Dr. Girim Jung
Please contact the instructor via email. The Canvas messaging function is a less helpful way to reach your instructors, and I may be slower to respond to those messages, but I will eventually see them. If you start with my Iliff email, I am happy to set up a phone call or Zoom conversation or other means of connection if that is preferable.
This course familiarizes students with some of the historically significant ways justice has been conceived within the fields of theology and philosophy. It then problematizes these offerings by placing decolonial, deconstructive, and post- thought in conversation with contemporary social struggles. Ultimately, it asks students to envision possible futures, holding plurality of traditions (with multiple conceptions of community and self) in mind.
Instructions: Please sign up to present on given week. When signing up, indicate which reading you would like to present on.
Hint: click the "Edit" button on the top right corner of this page to sign-up!
|Week 3||Annie Lankford
Aquinas on Law and Justice
|Week 4||Wesley Moncrief
Joan Lockwood O'Donovan "Human Dignity & Human Justice: Thinking with Calvin about the Imago Dei"
|Week 7||Andrea Murdock: Annette Baier, "The Need for More than Justice"|
Jasbir Puar, "Crip Nationalism: From Narrative Prothesis to Disaster Capitalism"
|Week 9||Ian Keith (Justice as reconciliatory Praxis)|
Students will post video introducing themselves by the end of the first week of class
Here's a few guiding questions to help students get started:
Students are expected to attend and participate in Zoom sessions, scheduled on Weeks 2 and 8 of the quarter. Additional Zoom sessions may be scheduled based on student request or cancellation of Gathering Days.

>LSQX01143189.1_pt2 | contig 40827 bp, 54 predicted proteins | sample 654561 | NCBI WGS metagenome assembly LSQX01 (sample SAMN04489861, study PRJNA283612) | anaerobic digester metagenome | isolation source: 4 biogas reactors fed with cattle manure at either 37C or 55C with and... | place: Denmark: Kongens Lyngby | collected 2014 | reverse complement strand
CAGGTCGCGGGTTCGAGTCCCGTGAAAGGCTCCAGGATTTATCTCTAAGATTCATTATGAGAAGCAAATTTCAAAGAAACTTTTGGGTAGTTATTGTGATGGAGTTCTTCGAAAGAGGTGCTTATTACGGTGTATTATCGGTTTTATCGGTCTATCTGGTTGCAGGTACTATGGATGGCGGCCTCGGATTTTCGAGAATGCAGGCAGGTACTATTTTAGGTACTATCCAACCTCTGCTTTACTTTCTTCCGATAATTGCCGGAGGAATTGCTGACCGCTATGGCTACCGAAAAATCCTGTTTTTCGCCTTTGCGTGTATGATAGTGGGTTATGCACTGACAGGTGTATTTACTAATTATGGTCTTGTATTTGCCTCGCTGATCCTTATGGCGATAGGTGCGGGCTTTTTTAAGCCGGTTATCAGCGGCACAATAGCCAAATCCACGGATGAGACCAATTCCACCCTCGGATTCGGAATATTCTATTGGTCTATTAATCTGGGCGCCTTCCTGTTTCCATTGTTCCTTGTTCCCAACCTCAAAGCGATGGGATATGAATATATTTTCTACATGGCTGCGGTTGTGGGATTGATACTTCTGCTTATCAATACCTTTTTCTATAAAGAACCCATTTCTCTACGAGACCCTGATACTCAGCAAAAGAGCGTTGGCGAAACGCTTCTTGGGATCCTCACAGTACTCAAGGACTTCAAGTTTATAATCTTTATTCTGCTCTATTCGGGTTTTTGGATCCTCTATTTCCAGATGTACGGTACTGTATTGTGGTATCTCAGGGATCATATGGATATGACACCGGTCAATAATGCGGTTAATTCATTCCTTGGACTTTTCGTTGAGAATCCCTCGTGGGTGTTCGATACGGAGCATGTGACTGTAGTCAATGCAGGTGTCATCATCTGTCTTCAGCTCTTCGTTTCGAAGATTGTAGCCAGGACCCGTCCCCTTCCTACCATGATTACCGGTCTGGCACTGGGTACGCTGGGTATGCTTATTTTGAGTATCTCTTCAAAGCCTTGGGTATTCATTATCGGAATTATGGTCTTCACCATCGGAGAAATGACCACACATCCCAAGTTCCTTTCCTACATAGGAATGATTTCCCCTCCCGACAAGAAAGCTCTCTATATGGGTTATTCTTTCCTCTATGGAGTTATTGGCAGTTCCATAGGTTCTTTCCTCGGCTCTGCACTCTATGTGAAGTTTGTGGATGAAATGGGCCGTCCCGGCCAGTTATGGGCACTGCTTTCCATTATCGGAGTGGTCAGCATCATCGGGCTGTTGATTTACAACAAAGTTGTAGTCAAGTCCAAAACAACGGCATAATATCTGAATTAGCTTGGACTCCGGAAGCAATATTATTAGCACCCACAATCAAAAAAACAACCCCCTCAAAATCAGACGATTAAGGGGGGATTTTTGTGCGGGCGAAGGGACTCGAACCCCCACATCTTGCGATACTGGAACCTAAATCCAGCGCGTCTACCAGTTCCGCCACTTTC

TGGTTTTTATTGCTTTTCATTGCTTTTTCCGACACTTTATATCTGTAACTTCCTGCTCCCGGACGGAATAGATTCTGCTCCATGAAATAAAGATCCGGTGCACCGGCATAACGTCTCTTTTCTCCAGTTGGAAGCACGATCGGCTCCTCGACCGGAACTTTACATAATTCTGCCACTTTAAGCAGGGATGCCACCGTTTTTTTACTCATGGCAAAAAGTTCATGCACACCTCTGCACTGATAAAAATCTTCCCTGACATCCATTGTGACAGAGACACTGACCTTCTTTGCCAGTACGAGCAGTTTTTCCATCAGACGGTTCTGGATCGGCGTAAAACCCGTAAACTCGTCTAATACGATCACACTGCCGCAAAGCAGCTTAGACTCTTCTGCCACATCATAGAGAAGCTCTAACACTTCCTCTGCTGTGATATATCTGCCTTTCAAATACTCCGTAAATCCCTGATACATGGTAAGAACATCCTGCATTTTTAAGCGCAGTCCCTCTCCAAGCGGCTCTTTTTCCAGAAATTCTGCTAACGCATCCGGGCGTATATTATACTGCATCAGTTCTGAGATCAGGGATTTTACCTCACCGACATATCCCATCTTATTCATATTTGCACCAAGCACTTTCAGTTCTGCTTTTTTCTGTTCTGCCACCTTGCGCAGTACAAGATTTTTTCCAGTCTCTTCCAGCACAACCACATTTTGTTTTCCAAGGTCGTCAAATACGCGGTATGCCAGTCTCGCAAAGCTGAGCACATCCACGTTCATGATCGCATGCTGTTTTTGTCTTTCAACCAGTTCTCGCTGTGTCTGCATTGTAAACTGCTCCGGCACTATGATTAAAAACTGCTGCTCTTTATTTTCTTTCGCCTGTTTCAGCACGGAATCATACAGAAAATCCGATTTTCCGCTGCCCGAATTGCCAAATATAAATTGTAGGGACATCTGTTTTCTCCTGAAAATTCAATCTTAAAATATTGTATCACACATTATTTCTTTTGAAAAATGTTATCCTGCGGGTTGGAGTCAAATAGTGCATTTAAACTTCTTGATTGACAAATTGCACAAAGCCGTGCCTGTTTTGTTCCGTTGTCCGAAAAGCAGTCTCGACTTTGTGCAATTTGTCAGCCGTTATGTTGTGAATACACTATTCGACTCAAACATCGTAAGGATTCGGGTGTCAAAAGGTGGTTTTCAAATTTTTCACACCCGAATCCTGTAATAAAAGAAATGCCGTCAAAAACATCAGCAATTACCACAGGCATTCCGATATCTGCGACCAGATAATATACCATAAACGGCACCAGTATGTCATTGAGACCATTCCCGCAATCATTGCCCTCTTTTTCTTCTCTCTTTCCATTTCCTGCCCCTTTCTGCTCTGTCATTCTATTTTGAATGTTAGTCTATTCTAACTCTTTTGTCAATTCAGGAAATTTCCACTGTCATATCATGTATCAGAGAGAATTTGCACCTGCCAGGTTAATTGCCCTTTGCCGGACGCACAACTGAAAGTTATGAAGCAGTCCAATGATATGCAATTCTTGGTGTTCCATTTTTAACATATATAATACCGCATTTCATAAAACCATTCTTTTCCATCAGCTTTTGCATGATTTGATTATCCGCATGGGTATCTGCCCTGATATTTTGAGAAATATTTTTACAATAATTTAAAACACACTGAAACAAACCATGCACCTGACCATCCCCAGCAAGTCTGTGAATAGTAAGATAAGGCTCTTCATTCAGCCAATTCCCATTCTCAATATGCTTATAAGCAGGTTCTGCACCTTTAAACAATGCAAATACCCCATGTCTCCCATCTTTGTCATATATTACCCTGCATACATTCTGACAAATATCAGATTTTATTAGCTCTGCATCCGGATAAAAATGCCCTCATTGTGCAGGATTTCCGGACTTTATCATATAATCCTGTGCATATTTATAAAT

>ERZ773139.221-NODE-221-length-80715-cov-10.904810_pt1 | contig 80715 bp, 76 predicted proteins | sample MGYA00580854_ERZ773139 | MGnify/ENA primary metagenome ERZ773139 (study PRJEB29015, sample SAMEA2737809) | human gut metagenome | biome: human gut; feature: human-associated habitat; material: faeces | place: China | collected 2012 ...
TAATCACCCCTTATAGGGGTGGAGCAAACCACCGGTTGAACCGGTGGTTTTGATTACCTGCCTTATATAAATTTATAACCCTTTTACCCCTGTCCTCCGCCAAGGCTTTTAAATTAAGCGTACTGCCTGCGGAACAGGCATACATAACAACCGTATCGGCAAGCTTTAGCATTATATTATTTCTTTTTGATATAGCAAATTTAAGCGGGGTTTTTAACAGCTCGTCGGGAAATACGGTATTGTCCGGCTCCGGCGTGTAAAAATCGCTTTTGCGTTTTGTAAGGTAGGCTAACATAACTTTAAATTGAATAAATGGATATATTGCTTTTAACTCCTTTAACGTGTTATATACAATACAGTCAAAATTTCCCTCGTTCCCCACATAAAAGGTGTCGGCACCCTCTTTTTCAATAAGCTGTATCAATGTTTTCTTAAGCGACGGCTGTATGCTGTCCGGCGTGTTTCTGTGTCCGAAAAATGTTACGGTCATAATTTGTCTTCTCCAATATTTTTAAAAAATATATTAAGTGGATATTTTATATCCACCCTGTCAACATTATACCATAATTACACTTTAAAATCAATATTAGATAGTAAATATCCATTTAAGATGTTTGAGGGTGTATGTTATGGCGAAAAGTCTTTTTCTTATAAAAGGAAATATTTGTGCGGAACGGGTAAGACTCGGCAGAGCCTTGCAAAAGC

If student is unable to attend the session, student must notify instructor at least 24 hours in advanced so that arrangements can be made to make-up the session.
Making up the session will involve:
Each student will write a reading response for one of the texts each week as well as a response to a question posed by a classmate in the discussions thread.
The initial reading response should be 300-500 words. Please post each week in appropriate Discussions thread. Due 11:59pm (Mountain Time) on Wednesday night.
Professor will post guiding questions under each week's discussion forums.
Respond to one of your classmate's discussion posts in 100-200 words . Due 11:59pm (Mountain) on Saturday night.
Please prepare a brief (5-10 minute) video where you introduce the text that you signed up to lead discussion on.
Each video discussion should:
Please upload these by Sunday evenings (11:59pm Mountain Time) in the respective discussion forums.
Students are expected to keep up with weekly readings and actively participate in class discussions.
Participation grade will be assigned based on:
Points will be deduced for failure to participate or engage in online class discussions, Zoom check-ins, and/or Gathering Days.
Students are given the option to either write a traditional term paper or a creative project to fulfill this requirement. Either option requires that the project address an issue or concept related justice, theology, and/or contemporary criticisms of theological conceptions of justice. A rubric will be provided for either option to help students understand the requirements and evaluation criteria.
Please see guidelines on how each option is understood below for both:
Abstract: Each student will write an abstract on their paper topic of 300 words or less by Week 6 of the course and post it on the Canvas forums. Students will read the abstracts and offer comments, questions, or suggestions by Week 7. The instructor will also review the abstracts and indicate whether the paper topic is approved or requires further refinement for approval.
Students will write one term paper at ten to fifteen (10-15) pages that will an issue or concept that emerges in theological conceptions of justice, or which represents the unique departure of a particular thinker. Papers should include a grasp of issues and ideas being discussed, engagement of notable thinkers on the subject matter in question and a clear articulation of a well-supported point of view. Papers should be typed, double spaced, 12-point font, Times New Roman typeface, 1” (one-inch) margins using Chicago/Turabian bibliographic format, with footnotes in 10-point font; page number on bottom left hand corner; no cover sheet.